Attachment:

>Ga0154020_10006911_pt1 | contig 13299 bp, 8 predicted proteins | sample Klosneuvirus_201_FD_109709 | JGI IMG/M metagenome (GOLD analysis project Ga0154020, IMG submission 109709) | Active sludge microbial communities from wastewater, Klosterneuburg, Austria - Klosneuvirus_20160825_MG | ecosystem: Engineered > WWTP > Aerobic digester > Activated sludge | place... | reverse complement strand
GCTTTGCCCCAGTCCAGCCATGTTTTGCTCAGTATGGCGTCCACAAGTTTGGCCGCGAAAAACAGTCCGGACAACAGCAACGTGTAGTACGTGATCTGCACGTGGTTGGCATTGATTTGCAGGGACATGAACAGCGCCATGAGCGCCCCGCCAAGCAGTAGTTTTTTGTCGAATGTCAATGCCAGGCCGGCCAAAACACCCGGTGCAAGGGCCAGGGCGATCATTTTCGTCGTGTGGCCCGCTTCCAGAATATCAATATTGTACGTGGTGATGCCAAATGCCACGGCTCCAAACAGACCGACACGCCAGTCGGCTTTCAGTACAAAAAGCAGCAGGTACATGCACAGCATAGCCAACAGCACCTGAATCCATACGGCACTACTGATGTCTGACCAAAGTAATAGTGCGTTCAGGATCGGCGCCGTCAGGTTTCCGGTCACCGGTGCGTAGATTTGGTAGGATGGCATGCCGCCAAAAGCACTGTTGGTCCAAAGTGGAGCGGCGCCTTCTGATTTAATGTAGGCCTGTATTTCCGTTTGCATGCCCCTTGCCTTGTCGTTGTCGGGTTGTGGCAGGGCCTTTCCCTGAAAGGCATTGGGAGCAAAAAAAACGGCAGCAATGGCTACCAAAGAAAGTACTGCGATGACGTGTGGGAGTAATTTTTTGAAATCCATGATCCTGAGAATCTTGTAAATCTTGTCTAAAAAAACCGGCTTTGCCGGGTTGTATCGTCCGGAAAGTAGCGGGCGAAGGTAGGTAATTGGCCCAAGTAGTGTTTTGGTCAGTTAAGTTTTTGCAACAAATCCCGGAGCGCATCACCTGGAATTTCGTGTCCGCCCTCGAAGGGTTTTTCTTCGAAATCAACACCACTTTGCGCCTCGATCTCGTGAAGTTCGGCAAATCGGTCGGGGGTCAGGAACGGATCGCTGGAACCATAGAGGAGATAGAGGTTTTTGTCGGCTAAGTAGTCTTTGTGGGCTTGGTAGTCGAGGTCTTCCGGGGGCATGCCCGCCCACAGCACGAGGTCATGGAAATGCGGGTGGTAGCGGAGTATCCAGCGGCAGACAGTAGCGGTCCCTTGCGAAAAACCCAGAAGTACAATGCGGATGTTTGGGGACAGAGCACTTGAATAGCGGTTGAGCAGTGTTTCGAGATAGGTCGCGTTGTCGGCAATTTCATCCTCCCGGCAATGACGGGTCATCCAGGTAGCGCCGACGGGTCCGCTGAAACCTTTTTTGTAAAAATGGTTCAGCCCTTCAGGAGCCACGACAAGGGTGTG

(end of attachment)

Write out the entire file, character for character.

>Ga0154020_10006911_pt1 | contig 13299 bp, 8 predicted proteins | sample Klosneuvirus_201_FD_109709 | JGI IMG/M metagenome (GOLD analysis project Ga0154020, IMG submission 109709) | Active sludge microbial communities from wastewater, Klosterneuburg, Austria - Klosneuvirus_20160825_MG | ecosystem: Engineered > WWTP > Aerobic digester > Activated sludge | place... | reverse complement strand
GCTTTGCCCCAGTCCAGCCATGTTTTGCTCAGTATGGCGTCCACAAGTTTGGCCGCGAAAAACAGTCCGGACAACAGCAACGTGTAGTACGTGATCTGCACGTGGTTGGCATTGATTTGCAGGGACATGAACAGCGCCATGAGCGCCCCGCCAAGCAGTAGTTTTTTGTCGAATGTCAATGCCAGGCCGGCCAAAACACCCGGTGCAAGGGCCAGGGCGATCATTTTCGTCGTGTGGCCCGCTTCCAGAATATCAATATTGTACGTGGTGATGCCAAATGCCACGGCTCCAAACAGACCGACACGCCAGTCGGCTTTCAGTACAAAAAGCAGCAGGTACATGCACAGCATAGCCAACAGCACCTGAATCCATACGGCACTACTGATGTCTGACCAAAGTAATAGTGCGTTCAGGATCGGCGCCGTCAGGTTTCCGGTCACCGGTGCGTAGATTTGGTAGGATGGCATGCCGCCAAAAGCACTGTTGGTCCAAAGTGGAGCGGCGCCTTCTGATTTAATGTAGGCCTGTATTTCCGTTTGCATGCCCCTTGCCTTGTCGTTGTCGGGTTGTGGCAGGGCCTTTCCCTGAAAGGCATTGGGAGCAAAAAAAACGGCAGCAATGGCTACCAAAGAAAGTACTGCGATGACGTGTGGGAGTAATTTTTTGAAATCCATGATCCTGAGAATCTTGTAAATCTTGTCTAAAAAAACCGGCTTTGCCGGGTTGTATCGTCCGGAAAGTAGCGGGCGAAGGTAGGTAATTGGCCCAAGTAGTGTTTTGGTCAGTTAAGTTTTTGCAACAAATCCCGGAGCGCATCACCTGGAATTTCGTGTCCGCCCTCGAAGGGTTTTTCTTCGAAATCAACACCACTTTGCGCCTCGATCTCGTGAAGTTCGGCAAATCGGTCGGGGGTCAGGAACGGATCGCTGGAACCATAGAGGAGATAGAGGTTTTTGTCGGCTAAGTAGTCTTTGTGGGCTTGGTAGTCGAGGTCTTCCGGGGGCATGCCCGCCCACAGCACGAGGTCATGGAAATGCGGGTGGTAGCGGAGTATCCAGCGGCAGACAGTAGCGGTCCCTTGCGAAAAACCCAGAAGTACAATGCGGATGTTTGGGGACAGAGCACTTGAATAGCGGTTGAGCAGTGTTTCGAGATAGGTCGCGTTGTCGGCAATTTCATCCTCCCGGCAATGACGGGTCATCCAGGTAGCGCCGACGGGTCCGCTGAAACCTTTTTTGTAAAAATGGTTCAGCCCTTCAGGAGCCACGACAAGGGTGTG